I am not overly concerned whether other countries are more or less restrictive in this regard. The pertinent question is how one reconciles an absolute rule of confidentiality with government by the people, of the people and for the people. I cannot find a way to do so which does not say in essence that we must protect the Government from the people. That appears to be the basis of this matter.

If this proposal is put to the people I will vote for it because the alternative is so much worse. However, I will do so with considerably diminished enthusiasm. I am concerned about the two standards which will be imposed. We will explain one standard to the people which has the force of constitutional law. However, on the other hand, we will have the increasingly efficient, effective and ever present spin doctors leaking titbits about Cabinet discussions, about who said what and about who won which argument in the interests of the Government, the junior partners in Government or the political futures of individual members of Government in the face of difficult decisions. We will thus have a measure which is meant to copperfasten something which will be blissfully ignored by those who are meant to observe it.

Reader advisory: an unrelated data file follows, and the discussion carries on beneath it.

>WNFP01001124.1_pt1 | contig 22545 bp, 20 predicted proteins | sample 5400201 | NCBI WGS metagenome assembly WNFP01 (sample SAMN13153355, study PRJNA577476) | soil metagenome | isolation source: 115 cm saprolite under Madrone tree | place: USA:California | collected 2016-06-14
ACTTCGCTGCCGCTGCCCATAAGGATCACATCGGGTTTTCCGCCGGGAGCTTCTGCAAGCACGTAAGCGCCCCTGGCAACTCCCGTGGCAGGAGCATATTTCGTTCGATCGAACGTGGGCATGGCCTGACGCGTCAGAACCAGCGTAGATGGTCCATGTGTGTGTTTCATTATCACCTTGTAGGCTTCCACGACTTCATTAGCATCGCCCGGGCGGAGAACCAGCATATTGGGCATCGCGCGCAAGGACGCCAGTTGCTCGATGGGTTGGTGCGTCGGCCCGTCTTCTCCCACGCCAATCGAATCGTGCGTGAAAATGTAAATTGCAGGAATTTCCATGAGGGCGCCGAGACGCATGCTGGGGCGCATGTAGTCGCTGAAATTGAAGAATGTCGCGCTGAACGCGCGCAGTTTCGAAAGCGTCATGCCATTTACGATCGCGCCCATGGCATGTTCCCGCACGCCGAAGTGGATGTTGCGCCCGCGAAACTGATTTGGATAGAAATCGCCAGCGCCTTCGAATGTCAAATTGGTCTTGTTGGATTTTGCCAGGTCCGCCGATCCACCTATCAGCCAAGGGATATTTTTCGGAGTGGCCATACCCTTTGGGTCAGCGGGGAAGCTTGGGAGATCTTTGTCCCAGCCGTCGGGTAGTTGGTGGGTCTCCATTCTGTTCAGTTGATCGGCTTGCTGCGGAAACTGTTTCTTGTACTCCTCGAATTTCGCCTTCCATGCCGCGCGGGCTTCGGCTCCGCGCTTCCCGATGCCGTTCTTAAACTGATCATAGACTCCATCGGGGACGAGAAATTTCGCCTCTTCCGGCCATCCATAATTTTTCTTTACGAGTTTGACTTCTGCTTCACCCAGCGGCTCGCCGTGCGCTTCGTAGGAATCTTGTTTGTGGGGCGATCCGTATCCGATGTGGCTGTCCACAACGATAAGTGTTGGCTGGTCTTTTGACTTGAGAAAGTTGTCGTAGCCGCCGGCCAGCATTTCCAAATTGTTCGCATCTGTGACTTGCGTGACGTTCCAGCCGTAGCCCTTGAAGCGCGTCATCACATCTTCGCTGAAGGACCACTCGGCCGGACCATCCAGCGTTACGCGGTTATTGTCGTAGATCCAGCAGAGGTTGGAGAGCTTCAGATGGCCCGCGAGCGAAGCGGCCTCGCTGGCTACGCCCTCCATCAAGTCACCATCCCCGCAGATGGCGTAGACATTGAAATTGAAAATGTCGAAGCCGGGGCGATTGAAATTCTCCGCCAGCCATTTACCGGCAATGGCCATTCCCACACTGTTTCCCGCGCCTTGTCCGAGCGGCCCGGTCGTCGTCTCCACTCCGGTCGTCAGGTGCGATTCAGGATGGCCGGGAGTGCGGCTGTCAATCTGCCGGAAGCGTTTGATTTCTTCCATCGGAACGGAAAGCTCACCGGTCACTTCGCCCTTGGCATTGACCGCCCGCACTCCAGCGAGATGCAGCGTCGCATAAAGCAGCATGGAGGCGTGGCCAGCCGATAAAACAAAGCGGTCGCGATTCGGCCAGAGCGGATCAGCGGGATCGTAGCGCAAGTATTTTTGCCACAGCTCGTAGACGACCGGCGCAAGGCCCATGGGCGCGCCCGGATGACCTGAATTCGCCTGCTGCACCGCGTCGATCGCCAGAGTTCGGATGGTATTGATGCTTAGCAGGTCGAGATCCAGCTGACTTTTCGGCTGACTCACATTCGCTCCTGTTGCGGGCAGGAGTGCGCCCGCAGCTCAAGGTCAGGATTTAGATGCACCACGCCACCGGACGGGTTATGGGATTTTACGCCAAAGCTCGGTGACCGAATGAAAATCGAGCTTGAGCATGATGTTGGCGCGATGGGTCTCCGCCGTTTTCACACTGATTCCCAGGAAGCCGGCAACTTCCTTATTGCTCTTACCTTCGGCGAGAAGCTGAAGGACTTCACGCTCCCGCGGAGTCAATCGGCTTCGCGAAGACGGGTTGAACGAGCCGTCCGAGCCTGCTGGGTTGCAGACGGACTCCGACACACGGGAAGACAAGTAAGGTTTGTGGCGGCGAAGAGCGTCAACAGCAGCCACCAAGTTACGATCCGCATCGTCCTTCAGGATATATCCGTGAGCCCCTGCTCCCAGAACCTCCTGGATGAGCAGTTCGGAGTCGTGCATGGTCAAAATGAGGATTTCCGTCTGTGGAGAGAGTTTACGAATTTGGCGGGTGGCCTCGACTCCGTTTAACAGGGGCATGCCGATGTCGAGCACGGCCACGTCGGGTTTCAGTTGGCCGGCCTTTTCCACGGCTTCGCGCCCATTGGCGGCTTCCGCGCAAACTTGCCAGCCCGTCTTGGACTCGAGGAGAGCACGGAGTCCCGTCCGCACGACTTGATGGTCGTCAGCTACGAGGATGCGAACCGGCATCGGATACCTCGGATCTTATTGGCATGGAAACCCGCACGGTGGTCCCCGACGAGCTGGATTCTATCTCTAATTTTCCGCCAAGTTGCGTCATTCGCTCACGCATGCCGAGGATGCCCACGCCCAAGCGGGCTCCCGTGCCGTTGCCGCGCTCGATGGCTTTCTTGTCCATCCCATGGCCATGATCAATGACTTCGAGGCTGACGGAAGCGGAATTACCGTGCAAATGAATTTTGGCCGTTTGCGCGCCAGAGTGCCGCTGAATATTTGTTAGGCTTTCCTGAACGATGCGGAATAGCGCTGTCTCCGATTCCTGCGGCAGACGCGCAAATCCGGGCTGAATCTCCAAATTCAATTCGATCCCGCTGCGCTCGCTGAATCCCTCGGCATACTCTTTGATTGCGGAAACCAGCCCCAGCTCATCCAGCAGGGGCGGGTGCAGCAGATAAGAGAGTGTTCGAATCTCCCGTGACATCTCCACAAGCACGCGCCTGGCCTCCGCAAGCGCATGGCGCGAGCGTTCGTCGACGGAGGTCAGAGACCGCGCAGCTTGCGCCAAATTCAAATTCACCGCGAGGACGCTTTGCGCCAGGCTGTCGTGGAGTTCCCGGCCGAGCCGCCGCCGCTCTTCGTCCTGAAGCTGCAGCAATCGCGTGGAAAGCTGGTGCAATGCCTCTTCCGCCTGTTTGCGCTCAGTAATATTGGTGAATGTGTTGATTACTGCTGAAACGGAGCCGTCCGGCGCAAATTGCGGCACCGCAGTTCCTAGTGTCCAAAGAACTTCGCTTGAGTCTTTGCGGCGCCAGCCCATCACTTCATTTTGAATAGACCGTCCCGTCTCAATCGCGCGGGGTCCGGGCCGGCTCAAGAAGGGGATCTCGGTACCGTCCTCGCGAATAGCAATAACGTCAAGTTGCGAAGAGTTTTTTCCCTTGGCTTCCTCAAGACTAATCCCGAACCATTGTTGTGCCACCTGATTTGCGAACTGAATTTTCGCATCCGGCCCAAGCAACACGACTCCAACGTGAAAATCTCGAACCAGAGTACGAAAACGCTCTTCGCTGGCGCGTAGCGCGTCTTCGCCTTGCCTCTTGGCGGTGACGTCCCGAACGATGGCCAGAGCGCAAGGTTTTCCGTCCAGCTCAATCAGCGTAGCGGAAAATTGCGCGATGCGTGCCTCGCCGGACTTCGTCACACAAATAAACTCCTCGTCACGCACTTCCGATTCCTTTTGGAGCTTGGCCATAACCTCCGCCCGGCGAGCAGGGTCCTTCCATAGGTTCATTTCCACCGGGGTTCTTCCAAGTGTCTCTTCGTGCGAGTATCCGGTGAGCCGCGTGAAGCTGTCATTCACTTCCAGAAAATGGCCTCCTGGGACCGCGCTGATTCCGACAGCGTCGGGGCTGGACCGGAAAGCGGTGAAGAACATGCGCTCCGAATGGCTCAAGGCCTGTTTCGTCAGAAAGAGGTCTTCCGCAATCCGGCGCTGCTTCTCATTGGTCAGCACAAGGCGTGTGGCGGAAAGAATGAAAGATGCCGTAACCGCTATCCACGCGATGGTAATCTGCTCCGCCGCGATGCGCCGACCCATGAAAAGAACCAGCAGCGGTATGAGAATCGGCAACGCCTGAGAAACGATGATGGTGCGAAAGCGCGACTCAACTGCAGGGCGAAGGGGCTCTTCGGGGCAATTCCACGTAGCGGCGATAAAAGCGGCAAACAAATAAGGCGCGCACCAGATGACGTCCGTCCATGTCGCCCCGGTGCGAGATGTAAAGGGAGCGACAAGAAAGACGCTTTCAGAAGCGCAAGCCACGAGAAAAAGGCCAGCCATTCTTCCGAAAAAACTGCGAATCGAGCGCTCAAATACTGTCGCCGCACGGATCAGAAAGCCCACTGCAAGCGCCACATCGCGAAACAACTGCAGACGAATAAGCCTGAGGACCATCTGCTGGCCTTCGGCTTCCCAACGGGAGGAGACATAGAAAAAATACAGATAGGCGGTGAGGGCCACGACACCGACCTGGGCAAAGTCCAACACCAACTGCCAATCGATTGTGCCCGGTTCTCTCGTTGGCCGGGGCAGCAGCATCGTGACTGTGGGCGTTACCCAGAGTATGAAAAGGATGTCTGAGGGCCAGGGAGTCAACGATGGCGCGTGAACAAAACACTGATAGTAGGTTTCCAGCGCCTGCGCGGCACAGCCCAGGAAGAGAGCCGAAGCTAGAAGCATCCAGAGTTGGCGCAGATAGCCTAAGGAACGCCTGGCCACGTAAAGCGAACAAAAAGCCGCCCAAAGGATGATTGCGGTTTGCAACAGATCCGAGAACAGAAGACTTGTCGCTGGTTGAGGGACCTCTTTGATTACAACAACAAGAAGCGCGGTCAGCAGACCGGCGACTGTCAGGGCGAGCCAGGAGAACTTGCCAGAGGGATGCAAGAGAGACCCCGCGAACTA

It does not have to be like this. There are measures in place in other countries which would come as an enormous shock to the Irish political system, although not, I hasten to add, applying to cabinets. In the United States every body which gets more than 50 per cent of its funds from the taxpayer must meet in public, save for a range of exceptions covered by the US freedom of information laws. They cannot meet in private or take informal discussion in private prior to public meetings. If the chairman or any other member of such a body decides to have a private discussion with somebody that matter must be recorded and made public at the subsequent meeting of the body. These provisions apply to every body at every level in the US yet they have not closed down the system. In Israel — a country of which I am not too fond — one hears regularly of how the cabinet votes and that country has not been threatened with instability due to leaks from the cabinet.